If you're a developer of any type then you should be able to break down a project come up with time estimates for each part. Give the estimates to the developers and you and your team can then discuss them and agree. If you say 5 hours and they say 15, make them explain why it will be 15 and not 5. Even if you don't know what they are talking about, you can smell BS. Call them on it and make them explain it. That will cut down the crap. This is what I do everyday and it works even with difficult employees.

  • 3
    Short iterations, frequent deliveries.
    – user1249
    Commented Oct 22, 2010 at 19:39

Your only measure should be achievement.

Is the work done?

No? Get another developer.

It is so easy I still don't understand why people try to control other people (impossible to do) while what you should do is stop working with them.

Whether they are outsourced or offshore, the problem is the same. The only difference is the location and the fact that it's harder to try to control someone that is 4000km away.

  • I agree, but stopping working with people right after they didn't perform well is also not a solution, unless its constant. What I am trying to do is to find a way when even I am not available for them, I know they really work.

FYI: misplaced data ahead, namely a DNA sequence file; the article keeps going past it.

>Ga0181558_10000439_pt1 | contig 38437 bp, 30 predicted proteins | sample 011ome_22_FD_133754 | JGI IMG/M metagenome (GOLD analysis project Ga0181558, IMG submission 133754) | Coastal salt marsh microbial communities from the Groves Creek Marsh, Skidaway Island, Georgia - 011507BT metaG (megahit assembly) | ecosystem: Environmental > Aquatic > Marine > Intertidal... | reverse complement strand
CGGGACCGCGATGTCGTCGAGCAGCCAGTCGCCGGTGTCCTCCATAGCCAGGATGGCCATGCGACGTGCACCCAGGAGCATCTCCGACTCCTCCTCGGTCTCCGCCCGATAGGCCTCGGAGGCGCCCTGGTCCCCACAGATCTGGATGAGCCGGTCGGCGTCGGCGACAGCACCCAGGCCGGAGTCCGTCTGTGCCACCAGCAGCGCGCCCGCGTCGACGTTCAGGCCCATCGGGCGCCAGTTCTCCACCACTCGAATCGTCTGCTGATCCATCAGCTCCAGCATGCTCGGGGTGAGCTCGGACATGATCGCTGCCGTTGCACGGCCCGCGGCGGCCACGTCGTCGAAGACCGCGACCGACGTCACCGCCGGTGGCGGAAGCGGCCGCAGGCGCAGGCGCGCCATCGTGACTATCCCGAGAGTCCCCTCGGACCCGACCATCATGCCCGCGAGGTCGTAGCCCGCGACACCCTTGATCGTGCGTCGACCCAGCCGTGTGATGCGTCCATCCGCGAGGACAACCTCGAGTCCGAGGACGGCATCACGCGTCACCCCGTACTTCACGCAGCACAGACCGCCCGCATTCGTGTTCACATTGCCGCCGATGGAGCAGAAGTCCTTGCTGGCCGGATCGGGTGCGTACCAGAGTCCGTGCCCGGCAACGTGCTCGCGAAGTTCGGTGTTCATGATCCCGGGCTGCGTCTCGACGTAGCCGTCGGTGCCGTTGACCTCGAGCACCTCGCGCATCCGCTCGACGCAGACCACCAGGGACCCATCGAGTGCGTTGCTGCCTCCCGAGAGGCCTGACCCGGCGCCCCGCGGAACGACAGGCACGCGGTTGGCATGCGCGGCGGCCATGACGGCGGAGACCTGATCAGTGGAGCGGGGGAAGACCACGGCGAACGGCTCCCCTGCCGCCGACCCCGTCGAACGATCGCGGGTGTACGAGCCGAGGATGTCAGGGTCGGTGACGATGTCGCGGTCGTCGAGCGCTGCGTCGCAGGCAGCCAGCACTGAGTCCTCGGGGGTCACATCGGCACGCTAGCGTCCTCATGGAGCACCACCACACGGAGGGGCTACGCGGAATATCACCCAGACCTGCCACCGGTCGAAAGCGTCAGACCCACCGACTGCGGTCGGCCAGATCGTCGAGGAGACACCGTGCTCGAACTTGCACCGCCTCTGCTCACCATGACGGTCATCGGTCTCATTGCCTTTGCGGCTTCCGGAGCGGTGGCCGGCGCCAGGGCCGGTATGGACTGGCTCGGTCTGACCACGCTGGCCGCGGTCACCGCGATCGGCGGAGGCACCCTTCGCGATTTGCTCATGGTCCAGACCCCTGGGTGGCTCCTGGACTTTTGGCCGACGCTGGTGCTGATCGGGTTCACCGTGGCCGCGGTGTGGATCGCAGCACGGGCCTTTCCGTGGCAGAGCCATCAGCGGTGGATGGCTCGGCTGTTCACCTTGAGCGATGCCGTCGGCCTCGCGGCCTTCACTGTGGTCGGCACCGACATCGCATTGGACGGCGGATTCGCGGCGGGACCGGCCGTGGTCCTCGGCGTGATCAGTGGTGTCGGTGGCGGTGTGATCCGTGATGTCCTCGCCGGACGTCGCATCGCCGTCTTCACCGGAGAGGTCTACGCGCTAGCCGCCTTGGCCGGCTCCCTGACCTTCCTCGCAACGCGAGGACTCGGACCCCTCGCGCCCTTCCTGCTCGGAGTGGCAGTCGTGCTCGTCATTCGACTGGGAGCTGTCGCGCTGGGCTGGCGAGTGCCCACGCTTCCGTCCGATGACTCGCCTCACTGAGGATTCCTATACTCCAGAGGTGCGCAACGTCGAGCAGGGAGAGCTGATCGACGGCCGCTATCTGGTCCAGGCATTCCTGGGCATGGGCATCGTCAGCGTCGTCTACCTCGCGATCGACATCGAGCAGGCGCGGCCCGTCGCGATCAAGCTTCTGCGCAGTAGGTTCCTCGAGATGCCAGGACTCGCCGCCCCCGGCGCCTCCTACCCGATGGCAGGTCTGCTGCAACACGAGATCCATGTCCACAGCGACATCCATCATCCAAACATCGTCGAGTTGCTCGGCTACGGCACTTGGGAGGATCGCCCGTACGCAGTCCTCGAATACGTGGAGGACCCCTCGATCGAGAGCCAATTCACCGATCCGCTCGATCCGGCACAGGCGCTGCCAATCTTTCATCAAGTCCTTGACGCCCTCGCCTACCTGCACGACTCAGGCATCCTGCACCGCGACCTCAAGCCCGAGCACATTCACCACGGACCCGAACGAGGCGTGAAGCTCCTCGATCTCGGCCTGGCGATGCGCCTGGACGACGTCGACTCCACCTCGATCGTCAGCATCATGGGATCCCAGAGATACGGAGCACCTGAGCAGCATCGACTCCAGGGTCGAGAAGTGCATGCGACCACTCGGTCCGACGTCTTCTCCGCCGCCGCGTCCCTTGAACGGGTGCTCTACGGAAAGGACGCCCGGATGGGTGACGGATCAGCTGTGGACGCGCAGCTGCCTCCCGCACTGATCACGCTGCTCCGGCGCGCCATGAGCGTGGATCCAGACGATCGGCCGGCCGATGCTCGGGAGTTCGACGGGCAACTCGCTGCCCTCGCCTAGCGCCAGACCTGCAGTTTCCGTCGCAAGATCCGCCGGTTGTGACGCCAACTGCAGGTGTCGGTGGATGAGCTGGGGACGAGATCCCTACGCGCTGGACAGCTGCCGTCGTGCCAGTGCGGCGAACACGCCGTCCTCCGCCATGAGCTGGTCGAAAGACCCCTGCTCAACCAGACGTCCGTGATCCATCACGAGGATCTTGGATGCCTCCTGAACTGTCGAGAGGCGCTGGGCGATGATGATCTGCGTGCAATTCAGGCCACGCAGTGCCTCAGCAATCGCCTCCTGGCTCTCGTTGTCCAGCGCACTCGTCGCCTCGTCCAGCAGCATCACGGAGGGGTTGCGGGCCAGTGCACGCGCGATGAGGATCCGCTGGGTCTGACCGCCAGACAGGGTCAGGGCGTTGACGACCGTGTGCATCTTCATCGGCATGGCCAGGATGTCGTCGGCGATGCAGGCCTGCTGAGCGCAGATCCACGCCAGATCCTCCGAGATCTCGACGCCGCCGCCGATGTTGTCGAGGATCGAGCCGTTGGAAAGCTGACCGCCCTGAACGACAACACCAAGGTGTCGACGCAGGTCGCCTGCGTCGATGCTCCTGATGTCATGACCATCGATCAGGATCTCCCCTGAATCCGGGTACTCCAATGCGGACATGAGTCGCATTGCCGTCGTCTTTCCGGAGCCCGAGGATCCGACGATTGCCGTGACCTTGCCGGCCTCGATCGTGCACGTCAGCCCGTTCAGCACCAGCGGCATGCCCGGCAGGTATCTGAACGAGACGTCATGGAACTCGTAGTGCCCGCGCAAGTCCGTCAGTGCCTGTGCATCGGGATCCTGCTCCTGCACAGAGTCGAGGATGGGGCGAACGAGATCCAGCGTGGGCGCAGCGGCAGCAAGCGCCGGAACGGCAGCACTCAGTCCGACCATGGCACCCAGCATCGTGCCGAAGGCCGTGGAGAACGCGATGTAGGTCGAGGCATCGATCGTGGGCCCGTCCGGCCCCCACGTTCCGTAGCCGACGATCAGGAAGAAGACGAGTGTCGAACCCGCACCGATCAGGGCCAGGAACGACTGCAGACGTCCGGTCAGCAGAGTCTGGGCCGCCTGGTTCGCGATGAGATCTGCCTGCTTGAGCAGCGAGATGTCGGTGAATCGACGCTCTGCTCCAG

– Kelvin
    Commented Oct 22, 2010 at 19:53
  • 10
    It's called micro management. It doesn't work.
    – user2567
    Commented Oct 22, 2010 at 20:10
  • 1
    Not quite. Micro-management is about trying to control every little technical decision which is not the manager's business. The OP has a general problem with people simply not doing their work.
    – user8685
    Commented Feb 8, 2011 at 19:36
  • "Is the work done? No? Get another developer." I'm pretty sure this stops helping after a certain point. In fact, it starts hurting you.
    – Doval
    Commented May 19, 2014 at 11:19

If you are not a developer or experienced project manager than you really have no qualifications to try to manage a development team and trying to do so is only going to lead to frustration and a loss of money in the long run. Either hire a team manager who you can trust, outsource to a vendor (rather than hiring individual ousourced programmers) or learn the ins and outs of software development.


Your job as a manager is not to control programmers, it is to give them all they need to get the work done.